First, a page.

Congressman Charles Rangel, a senior member of the U.S. House of Representatives and prominent African-American spokesman for civil rights, has just published his memoirs. The 77-year-old New Yorker says the title of the book, And I Haven't Had a Bad Day Since, refers specifically to Nov. 30th, 1950.

"Every challenge I've had in life, without even thinking about it, the nightmare of Nov. 30 causes me never to have a bad day."

Rangel was 20 years old at the time, a high school dropout turned U.S. Army enlistee that night. He found himself in the thick of the Korean War, one of a handful of soldiers who barely survived a massive assault by Communist Chinese soldiers on the Korean-Chinese border. Although it was long ago, he says he'll never forget it.

Rangel recalls praying. "I asked my Lord, Jesus Christ ? I said ? 'I know the odds are slim, but if you get me out of this one, you'll have no problem with Charlie Rangel for life.'"

Rangel says the Lord seems to have been listening because, compared to that horrific night in battle, he says he "hasn't had a bad day since." He's not exaggerating. Rangel says the near-death experience helped him develop a positive philosophy of living and an upbeat approach to the twist and turns in the many years that lay ahead.

Awarded a Bronze Star and a Purple Heart for leading his men to safety in Korea, the war hero returned home, finished high school, then went on to college, law school and a career in public service, first in the New York state legislature, then as a U.S. Congressman.

At the time a rising star in New York politics, Rangel admits being somewhat indifferent, and frankly, ignorant, about the historic importance of the protest march for the civil rights of black Americans from Selma to Montgomery, Alabama, in 1965. The congressman confesses he joined the march just to get his name in the newspapers.

"I got dressed up in a cashmere coat," Rangel recalls. "I had my sunglasses on, went down there, took the pictures for the newspapers, tried to get a cab to go back to New York, and it started to rain. And these old folks, these marchers, started to put sheets of plastic around their worn, torn shoes. I felt so guilty. I found myself marching in the woods in the middle of the night, and I cursed every one of the 86 kilometers from Selma to Montgomery, wondering 'How in the hell did I get involved in this!'"

Rangel says that at the time, he lacked the vision of civil rights leaders like the late Dr. Martin Luther King, Jr. "I had no idea," he points out candidly, "that as a result of that march, President Johnson would sign the Voting Rights Act, and that as a result of that Act, my district would allow its predominantly black residents to vote for the first time, that I would become a member of Congress, start the Congressional Black Caucus with 13 members and see it grow to 43 members of the House and Senate. And it all started with a march I thought was insignificant."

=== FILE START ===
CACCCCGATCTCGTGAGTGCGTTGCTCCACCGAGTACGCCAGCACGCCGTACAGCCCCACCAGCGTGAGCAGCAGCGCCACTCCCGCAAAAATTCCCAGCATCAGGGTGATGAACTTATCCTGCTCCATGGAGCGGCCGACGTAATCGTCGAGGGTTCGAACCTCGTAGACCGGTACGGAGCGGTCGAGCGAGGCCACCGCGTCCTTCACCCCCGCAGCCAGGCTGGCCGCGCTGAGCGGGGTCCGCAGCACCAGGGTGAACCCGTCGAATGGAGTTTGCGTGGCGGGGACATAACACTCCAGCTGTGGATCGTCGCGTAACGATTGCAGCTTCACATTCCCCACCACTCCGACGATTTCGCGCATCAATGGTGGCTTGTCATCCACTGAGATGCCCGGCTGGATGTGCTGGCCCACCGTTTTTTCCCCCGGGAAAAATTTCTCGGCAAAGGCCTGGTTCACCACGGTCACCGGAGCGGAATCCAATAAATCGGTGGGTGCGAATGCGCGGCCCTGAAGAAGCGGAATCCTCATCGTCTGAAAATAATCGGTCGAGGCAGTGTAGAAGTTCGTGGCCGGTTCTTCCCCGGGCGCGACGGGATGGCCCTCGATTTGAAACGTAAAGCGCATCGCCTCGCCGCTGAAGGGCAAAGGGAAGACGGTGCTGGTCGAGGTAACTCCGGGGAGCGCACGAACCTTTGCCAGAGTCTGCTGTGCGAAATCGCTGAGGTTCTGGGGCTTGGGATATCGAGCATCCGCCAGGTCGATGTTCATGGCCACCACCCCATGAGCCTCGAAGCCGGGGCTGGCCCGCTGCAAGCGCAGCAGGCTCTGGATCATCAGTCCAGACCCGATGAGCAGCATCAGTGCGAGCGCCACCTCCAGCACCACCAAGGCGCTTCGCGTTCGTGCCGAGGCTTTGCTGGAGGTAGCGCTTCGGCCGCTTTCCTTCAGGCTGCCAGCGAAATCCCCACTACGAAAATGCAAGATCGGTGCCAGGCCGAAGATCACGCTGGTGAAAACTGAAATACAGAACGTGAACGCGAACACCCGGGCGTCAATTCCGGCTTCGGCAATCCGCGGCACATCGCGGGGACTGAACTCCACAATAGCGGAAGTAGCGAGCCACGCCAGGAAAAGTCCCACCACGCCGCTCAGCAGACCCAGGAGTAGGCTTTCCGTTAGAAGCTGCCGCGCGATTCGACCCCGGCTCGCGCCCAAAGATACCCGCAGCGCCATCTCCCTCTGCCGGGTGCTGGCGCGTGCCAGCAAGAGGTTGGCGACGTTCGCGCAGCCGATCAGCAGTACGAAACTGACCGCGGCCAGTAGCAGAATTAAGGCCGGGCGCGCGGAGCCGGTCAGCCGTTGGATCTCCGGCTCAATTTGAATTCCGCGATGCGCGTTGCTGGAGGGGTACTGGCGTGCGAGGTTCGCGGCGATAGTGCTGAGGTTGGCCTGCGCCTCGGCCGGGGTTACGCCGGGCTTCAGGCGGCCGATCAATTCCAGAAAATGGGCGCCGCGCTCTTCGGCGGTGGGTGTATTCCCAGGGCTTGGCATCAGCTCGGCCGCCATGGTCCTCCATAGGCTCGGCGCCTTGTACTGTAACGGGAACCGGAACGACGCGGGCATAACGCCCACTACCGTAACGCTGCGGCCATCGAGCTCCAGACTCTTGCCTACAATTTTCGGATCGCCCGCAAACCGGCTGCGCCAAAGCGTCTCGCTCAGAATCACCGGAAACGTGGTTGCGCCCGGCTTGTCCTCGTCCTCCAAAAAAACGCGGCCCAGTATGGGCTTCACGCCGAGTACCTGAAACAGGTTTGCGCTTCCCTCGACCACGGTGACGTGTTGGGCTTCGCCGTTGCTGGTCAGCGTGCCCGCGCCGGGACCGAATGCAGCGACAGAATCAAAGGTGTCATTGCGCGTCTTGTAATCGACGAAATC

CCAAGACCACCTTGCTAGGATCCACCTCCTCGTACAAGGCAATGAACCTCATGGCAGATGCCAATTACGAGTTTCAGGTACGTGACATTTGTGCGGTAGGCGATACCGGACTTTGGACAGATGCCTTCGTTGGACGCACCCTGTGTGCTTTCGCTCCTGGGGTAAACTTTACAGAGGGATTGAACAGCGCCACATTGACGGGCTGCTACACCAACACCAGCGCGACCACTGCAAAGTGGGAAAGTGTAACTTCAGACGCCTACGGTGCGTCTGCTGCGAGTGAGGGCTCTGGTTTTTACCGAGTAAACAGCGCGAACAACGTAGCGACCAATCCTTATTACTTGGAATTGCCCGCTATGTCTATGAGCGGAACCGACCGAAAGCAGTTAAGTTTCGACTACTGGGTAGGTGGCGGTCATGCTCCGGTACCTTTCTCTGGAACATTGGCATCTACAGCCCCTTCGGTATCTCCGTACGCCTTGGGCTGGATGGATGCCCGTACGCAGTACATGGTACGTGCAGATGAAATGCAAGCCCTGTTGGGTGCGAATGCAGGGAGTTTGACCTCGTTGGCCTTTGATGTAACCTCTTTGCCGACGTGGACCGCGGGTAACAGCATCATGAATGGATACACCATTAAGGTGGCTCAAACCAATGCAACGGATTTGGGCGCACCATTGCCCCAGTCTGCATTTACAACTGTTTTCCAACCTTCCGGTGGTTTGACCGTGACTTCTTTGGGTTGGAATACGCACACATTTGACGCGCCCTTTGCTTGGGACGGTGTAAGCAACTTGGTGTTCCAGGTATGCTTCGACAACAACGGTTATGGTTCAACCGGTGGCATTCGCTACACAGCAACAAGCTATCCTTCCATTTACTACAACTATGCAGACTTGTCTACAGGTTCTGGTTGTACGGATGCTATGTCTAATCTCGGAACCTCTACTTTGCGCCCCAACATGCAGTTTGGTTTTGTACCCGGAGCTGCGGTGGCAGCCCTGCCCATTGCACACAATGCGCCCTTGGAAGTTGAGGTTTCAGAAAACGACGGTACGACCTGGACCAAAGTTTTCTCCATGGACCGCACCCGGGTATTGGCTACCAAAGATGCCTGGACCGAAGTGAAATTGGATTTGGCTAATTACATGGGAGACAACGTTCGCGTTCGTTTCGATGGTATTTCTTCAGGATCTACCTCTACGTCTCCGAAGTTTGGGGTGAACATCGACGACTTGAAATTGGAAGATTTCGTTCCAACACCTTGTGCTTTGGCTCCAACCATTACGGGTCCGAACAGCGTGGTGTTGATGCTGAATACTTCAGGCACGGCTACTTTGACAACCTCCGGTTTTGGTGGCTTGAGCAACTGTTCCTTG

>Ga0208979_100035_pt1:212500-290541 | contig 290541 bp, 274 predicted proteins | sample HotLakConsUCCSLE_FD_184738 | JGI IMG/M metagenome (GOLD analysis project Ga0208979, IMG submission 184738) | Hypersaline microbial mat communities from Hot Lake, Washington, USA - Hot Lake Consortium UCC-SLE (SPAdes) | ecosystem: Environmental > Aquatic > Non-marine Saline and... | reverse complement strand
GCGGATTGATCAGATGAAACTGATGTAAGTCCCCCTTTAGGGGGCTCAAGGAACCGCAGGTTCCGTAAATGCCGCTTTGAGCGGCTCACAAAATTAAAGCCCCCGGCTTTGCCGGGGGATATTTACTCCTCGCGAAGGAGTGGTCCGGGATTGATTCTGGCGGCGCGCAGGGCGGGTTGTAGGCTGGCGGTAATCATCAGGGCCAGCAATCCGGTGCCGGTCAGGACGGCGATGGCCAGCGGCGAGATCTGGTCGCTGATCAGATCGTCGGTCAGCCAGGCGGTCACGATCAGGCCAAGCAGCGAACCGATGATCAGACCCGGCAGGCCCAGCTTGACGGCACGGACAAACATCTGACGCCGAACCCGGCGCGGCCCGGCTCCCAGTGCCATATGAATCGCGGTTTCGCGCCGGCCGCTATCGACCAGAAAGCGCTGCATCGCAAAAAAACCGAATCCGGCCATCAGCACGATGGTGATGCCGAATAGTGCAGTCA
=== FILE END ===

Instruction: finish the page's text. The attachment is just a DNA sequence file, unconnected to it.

Rangel was first elected to Congress in 1970, representing a congressional district in New York City that includes both the economically-distressed neighborhood of Harlem and the wealthy Upper West Side of Manhattan. Rangel has been re-elected 18 times since. He rose to national prominence on the House Judiciary Committee when it voted in 1974 to impeach President Richard Nixon for obstruction of justice, abuse of power and other constitutional crimes during the Watergate scandal.

An outspoken critic of the war in Iraq, Rangel says that some of his saddest days involve going to military funerals in his district and talking to grieving parents of fallen soldiers. He recalls one man who "begged me, as he cried for his son, to say that 'our government was proud of him and that he was a hero.' I made it abundantly clear," Rangel says, "'that when that flag of the United States goes up, our president automatically becomes, for those in the service, the commander in chief. The commander in chief expects you to give your life for your country.' This brave young man did just that."

Congressman Rangel recently introduced a measure that would require all young Americans to serve in the military or the civilian sector, which would be a major shift from today's all-volunteer military.

Rangel has a ready smile, and a gregarious back-slapping manner with friends and foes alike. Earlier this year, he assumed chairmanship of the House Ways and Means Committee, which has jurisdiction over childcare programs, unemployment benefits as well as taxes and other key revenue-raising measures. It's a powerful legislative seat, one Charles Rangel says he'll use to help lift up America's poor and keep making history as one of America's most successful politicians.

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